Gender reassignment discrimination claims

It is unlawful for someone to be discriminated against because of gender reassignment.

If you are in the process of undergoing gender reassignment, or you’re considering it or have been through the process already, your rights in the workplace should be protected. If you feel they aren’t, we are here to help.

Call us free on 0808 164 0808 or request a call back, and we will call you.

What is gender reassignment discrimination under the Equality Act 2010?

Under the Equality Act 2010, it is unlawful for you to be discriminated against for one or more of the nine protected characteristics:

  • Age;
  • Disability;
  • Gender reassignment;
  • Marriage or civil partnership;
  • Pregnancy and maternity;
  • Race;
  • Religion or belief;
  • Sex;
  • Sexual orientation.

It’s illegal for any fellow employees, or your employer, to make discriminatory comments or display discriminatory behaviour towards you based on your gender reassignment. It’s also a criminal offence if your employer treats you less favourably for this reason, or if they fail to address other employees displaying the same discriminatory behaviour towards you.

Examples of gender reassignment discrimination

Gender reassignment discrimination can arise in many different scenarios within the workplace. We’ve listed some examples below:

  • Use of single-sex facilitiessome workplaces will have separate toilets for men and women, and may refuse a transgender person entry to the toilet for which they identify. Generally someone who is going through gender reassignment should be allowed to use the toilet or facilities for the gender with which they identify, and refusing to accept this would be classed as gender reassignment discrimination.
  • Absence from workif an employer treats a transgender person less favourably because they request time off work to receive treatment for gender reassignment, this could amount to gender reassignment discrimination.
  • Deliberate use of incorrect pronounsif someone is identifying as the opposite gender while they go through the process of reassignment, they may wish to be addressed by the pronouns that align with their new gender. An example of gender reassignment discrimination would be if other employees or the employer deliberately refused to acknowledge this, and made discriminatory remarks about it.

The four types of discriminatory behaviour

It’s important to consider the four discriminatory behaviours, as outlined under the Equality Act 2010:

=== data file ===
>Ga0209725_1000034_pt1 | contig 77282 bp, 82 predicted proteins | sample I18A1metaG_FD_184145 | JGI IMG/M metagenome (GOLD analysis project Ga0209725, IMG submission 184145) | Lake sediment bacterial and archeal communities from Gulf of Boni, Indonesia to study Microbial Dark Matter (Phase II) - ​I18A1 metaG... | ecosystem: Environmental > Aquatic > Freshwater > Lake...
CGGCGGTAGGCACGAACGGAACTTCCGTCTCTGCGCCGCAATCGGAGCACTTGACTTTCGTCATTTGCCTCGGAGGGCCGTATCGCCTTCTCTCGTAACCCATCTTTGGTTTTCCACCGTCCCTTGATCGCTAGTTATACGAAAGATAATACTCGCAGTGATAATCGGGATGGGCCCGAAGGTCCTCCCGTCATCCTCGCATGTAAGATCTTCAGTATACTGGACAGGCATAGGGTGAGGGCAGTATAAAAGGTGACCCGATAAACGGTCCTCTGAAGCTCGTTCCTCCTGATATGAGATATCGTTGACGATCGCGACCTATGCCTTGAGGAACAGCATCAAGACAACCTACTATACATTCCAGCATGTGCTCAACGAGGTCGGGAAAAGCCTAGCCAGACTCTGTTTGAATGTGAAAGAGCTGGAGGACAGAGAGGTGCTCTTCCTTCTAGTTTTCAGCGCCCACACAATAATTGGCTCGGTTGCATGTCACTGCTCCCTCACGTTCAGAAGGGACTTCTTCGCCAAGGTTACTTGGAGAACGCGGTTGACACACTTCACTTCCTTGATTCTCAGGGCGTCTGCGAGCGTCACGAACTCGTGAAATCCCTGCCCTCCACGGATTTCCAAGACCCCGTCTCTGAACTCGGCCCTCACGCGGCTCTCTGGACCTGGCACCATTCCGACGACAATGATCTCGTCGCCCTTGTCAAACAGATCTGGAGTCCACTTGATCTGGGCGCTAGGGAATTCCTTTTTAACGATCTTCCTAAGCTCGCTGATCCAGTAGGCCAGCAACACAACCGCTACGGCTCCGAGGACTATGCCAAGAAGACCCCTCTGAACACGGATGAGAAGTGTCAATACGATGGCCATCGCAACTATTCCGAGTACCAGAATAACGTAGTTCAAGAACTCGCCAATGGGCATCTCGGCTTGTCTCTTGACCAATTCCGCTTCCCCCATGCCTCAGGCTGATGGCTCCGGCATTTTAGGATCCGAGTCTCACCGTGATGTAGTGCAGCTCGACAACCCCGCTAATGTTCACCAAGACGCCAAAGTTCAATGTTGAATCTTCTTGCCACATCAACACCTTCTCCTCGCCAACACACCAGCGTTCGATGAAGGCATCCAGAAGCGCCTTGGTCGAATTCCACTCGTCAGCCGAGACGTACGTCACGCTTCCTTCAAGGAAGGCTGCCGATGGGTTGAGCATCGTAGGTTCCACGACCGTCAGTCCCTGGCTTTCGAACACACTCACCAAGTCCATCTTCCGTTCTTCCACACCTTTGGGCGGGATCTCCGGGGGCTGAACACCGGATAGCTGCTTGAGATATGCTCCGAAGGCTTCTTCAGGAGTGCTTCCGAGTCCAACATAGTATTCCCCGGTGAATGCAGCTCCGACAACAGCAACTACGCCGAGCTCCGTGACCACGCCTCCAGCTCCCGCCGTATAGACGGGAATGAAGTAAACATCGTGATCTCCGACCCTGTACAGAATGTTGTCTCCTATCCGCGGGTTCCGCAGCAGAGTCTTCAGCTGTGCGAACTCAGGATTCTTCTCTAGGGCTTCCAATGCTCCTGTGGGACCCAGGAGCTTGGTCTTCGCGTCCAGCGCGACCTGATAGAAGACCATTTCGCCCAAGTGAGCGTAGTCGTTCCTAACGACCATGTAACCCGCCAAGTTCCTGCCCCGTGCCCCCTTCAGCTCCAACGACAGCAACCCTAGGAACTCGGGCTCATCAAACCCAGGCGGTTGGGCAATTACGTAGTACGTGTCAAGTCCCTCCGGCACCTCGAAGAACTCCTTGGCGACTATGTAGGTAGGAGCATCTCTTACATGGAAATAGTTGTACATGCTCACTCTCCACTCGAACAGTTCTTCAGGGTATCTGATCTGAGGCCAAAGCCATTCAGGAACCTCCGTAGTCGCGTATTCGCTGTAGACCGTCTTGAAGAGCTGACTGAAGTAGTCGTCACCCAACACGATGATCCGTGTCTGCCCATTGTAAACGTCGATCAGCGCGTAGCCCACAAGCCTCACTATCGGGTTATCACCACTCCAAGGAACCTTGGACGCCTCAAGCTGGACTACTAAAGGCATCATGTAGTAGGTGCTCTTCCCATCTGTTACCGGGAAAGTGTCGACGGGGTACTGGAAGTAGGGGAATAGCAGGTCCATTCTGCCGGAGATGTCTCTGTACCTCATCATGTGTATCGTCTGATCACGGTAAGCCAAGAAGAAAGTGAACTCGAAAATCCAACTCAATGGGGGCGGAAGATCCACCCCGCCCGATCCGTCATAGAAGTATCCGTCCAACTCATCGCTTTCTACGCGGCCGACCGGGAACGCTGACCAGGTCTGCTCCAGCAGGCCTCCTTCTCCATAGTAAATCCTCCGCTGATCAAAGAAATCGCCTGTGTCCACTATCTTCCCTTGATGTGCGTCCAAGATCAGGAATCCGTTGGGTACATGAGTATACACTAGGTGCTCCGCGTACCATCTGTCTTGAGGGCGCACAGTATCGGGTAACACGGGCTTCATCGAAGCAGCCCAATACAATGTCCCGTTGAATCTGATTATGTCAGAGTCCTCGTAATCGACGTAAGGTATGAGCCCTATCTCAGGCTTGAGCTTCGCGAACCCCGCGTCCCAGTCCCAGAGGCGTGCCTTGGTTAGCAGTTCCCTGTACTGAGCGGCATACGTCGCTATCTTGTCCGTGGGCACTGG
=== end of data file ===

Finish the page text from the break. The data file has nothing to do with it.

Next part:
• Direct discrimination: if your employer treats you worse than they treat or would treat other employees because you are going through gender reassignment. For example, if you are passed over for a promotion because of your gender reassignment.
  • Indirect discrimination: an example of this would be if your workplace has a policy that puts you at a disadvantage because of your gender reassignment. For example, if you have to wear certain uniform to carry out your role and it differs between genders.
  • Victimisation: you might experience victimisation if, for example, you’ve made a complaint or raised a grievance in the workplace about fellow colleagues for their discriminatory behaviour towards you because of your gender reassignment.
  • Harassment: if some colleagues have made discriminatory comments about your gender reassignment, and these comments made you feel degraded, humiliated and upset, you may have experienced harassment.

Gender reassignment discrimination solicitors

If you have experienced gender reassignment discrimination in the workplace, then we recommend you act quickly. The law states that an employee only has three months, less one day, from the date of the discriminatory act to start a complaint at an employment tribunal. We recommend you contact our gender reassignment discrimination solicitors as soon as possible, to avoid losing out on valuable time given that the ACAS process (more below) is limited to six weeks.

The ACAS Process

Any employee who wishes to bring a claim for gender reassignment discrimination at work needs to submit details of their claim to the Advisory, Conciliation and Arbitration Service (ACAS), so that they can establish whether the employer will agree to ‘early conciliation’. Depending on your circumstances, we may be able to help you with this.

Get in touch with us

If you have been discriminated against in the workplace, our gender reassignment discrimination solicitors may be able to help. You can call us free on 0808 164 0808 or request a call back, and one of our experts will call you.

Disclaimer:

You usually have three months less one day from the date of discriminatory act to initiate Early Conciliation with ACAS, meaning you should act fast. However, we recommend you speak to one of our employment lawyers in the first instance. If you feel you have a potential employment claim please act quickly and contact us today.